Panic Organizing


    ​I have written before about the value of being organized in case of emergencies. FEMA has a great guide for creating an Emergency Financial First Aid Kit that contains the names and numbers for bank accounts, insurance policies, investments, doctors, etc. Another emergency situation which I had not considered is when a landlord unexpectedly tells his or her tenant that they have a limited time to vacate. When one is not expecting to move, being forced to move in a hurry is extremely stressful, especially if the tenant has been accumulating things for years.

    This summer, two clients came to me with this predicament. The first is a single woman on a month-to-month lease who was told she had 31 days to vacate. She learned this less than a week before a scheduled 3-month trip abroad. She had to postpone her trip, pack everything, and find a climate-controlled, affordable storage unit that would fit all of her things including her car. While she managed to do so in just 3 weeks, she does not have a home to come back to.

    The other is a family with an 11-year old daughter. The mother, who was the planner and organizer in the household, recently sustained a traumatic brain injury from a car accident and was under doctor’s orders to rest her brain and avoid stressful situations. Their landlord decided to sell the home they had lived in for many years. With over 40 showings in the first few days it was on the market, the home sold immediately leaving the family limited time to find an new place to live and move.

    If you have children you know how much can accumulate each year. Living in a home, this family had no reason to whittle down their possessions. Both parents have large, local families who, in addition to gifts, gave their daughter things her cousins no longer used. The house was neat and clean, but they had a lot of stuff.

    Unfortunately, their move was very stressful. They decided to buy a home instead of rent again. Thus, while starting to pack their things (with no real deadline for when they had to be out), they secured financing, found, and purchased a home. The seller postponed the closing date leaving them homeless for over a week. Fortunately, friends came to the rescue and while they are not in their new home yet, everything seems to be working out.

    The first organizational challenge was brought on by a lack of a schedule. Because they did not know when the house they were in would sell, they had no way to gage what to start packing. At the same time, they wanted to be ready in case the house sold immediately (which was good, because it did!). We went through the house and identifying what would not be used in the next few months. Holiday decorations were an easy one. We also went through some of their daughters’ things. She had a lot of board games and toys that she had outgrown.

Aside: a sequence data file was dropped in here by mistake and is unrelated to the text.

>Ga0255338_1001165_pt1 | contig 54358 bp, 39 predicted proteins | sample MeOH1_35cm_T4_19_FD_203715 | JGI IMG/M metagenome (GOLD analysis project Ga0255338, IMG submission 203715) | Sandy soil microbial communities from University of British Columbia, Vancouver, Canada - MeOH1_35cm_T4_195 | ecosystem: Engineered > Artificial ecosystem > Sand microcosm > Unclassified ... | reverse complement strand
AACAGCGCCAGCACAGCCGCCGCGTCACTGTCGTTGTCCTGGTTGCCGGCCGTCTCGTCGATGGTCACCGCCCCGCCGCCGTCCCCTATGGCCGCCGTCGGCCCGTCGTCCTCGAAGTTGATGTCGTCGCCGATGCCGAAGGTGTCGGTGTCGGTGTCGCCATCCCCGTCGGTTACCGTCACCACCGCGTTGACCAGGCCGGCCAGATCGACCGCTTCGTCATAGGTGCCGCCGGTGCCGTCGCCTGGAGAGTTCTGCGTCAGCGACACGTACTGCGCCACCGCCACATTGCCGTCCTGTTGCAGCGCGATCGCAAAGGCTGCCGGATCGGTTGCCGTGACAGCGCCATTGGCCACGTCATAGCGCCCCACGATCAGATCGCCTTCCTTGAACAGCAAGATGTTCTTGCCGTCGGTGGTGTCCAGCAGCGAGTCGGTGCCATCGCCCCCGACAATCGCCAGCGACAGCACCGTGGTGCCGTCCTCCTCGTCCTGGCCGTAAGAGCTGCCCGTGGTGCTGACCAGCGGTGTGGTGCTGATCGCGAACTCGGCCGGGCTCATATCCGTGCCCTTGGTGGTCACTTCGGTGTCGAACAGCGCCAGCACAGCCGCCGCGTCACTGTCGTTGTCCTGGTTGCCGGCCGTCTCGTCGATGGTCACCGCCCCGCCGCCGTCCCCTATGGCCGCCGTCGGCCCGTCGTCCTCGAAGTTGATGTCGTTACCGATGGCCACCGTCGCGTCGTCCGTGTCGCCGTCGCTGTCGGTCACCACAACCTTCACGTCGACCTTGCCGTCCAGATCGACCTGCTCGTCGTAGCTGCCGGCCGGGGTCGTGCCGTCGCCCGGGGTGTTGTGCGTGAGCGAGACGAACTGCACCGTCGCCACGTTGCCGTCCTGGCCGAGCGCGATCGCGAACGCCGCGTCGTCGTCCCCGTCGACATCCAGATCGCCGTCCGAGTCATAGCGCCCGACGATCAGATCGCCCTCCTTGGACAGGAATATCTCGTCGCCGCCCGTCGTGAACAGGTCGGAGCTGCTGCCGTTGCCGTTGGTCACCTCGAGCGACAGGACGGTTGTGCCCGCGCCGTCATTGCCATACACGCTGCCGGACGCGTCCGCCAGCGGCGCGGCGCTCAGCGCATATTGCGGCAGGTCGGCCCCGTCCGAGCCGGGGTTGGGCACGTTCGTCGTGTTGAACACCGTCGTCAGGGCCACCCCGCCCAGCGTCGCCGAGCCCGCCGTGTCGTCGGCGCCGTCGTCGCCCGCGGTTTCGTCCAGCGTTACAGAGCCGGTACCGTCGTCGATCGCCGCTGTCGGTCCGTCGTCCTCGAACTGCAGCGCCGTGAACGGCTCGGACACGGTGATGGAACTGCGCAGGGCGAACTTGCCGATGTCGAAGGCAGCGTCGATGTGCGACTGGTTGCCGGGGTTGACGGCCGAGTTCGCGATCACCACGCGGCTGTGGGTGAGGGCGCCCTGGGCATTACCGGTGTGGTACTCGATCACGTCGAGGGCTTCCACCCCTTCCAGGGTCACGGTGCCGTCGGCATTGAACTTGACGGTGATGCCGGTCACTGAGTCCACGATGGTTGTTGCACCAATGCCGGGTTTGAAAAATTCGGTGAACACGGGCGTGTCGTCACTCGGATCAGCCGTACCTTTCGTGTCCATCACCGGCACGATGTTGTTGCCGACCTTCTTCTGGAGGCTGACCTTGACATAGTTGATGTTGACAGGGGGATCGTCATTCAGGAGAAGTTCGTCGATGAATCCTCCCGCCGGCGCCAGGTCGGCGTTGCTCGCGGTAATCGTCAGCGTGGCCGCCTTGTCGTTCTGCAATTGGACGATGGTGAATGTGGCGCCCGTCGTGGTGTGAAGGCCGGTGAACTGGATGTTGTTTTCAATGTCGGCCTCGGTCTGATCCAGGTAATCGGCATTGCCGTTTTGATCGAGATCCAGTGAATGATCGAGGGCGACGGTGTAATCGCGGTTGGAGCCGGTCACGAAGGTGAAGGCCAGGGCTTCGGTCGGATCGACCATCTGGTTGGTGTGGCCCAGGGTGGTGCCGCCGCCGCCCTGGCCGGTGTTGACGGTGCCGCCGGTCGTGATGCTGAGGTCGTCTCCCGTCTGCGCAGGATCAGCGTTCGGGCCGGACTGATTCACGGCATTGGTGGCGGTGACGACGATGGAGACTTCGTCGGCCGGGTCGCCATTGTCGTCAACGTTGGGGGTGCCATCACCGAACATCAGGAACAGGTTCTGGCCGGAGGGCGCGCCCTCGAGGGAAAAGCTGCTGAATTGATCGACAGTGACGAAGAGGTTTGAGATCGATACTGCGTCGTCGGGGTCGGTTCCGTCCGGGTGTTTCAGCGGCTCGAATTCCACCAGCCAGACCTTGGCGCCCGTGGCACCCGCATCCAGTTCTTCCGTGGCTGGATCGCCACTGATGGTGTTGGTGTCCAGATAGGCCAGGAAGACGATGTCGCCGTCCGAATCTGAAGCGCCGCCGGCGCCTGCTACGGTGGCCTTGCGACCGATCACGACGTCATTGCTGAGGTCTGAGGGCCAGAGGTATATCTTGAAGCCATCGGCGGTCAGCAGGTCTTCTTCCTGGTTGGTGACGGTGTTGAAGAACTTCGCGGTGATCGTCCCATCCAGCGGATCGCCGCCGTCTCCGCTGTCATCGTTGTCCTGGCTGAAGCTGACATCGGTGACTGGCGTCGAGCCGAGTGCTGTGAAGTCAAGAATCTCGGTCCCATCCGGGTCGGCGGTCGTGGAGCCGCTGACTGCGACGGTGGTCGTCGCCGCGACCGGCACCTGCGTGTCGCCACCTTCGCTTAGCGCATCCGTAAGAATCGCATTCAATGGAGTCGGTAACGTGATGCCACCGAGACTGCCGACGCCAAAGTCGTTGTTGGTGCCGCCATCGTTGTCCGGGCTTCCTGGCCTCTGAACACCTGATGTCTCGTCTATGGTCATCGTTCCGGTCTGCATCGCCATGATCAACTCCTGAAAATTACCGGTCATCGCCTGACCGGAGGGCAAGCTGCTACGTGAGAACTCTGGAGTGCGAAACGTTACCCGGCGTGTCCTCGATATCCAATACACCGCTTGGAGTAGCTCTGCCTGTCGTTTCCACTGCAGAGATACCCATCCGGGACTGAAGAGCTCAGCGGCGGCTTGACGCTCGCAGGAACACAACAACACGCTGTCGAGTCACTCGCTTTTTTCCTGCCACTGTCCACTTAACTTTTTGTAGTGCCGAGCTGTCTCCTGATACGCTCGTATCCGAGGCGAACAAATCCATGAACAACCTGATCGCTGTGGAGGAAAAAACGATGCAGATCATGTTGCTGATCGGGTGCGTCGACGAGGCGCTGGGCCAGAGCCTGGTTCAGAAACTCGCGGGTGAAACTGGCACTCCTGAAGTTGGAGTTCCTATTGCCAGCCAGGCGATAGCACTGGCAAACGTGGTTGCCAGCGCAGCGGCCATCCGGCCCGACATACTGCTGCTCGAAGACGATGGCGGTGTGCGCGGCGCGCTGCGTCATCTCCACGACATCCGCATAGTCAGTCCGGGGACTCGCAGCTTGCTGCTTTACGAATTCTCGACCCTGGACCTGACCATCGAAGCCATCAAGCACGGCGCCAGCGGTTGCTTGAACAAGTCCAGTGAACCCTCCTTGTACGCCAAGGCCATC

In the basement we found extra cookware and dishes that the family had never used. Some of it was donated while other pieces were given to relatives. She also assigned family members certain areas to pack where neither parent had to be present. (Mom packed the Christmas dishware, etc.) While these things were already stored in boxes, it was not packed safely enough for a move.

    The first area that I tackled with the mom was the home-schooling supplies. Because of the brain injury, the family had to take a break from school (and it is summer). I helped the mother decide what to keep and how to organize the boxes so the school space could be reassembled in their new home. We also went through old paperwork deciding what needed to be kept and what could be recycled or destroyed.

    As the move got closer we moved to materials used on a more regular basis. We went through the bathroom closets. Like so many families, they had a few partially used bottles of shampoo and hand lotion, a bunch of travel toothbrush holders, soap left over from trips and small bottles of products from hotels. My roll was to help her decide what to keep, support her decisions, and follow-through with discarding, donating, or packing items. While moving is not the worst trauma that can happen, it can be incredibly stressful. While being forced to move unexpectedly will hopefully not happen to you, we never know what could happen. Even if you own your home you could find your life being impacted by a job transfer, a relative who fell ill and needs round-the-clock care, or your home gets damaged by a storm. I hope something like this never happens to anyone, but it is murphy’s law that says the more prepared you are, the less likely it is! So – stay organized! Keep your things manageable! Sort as you go! Don’t wait until you need to do it in a panic.


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    Contact: Christine Daves, Christine@Think-Organized.com, 612-240-0828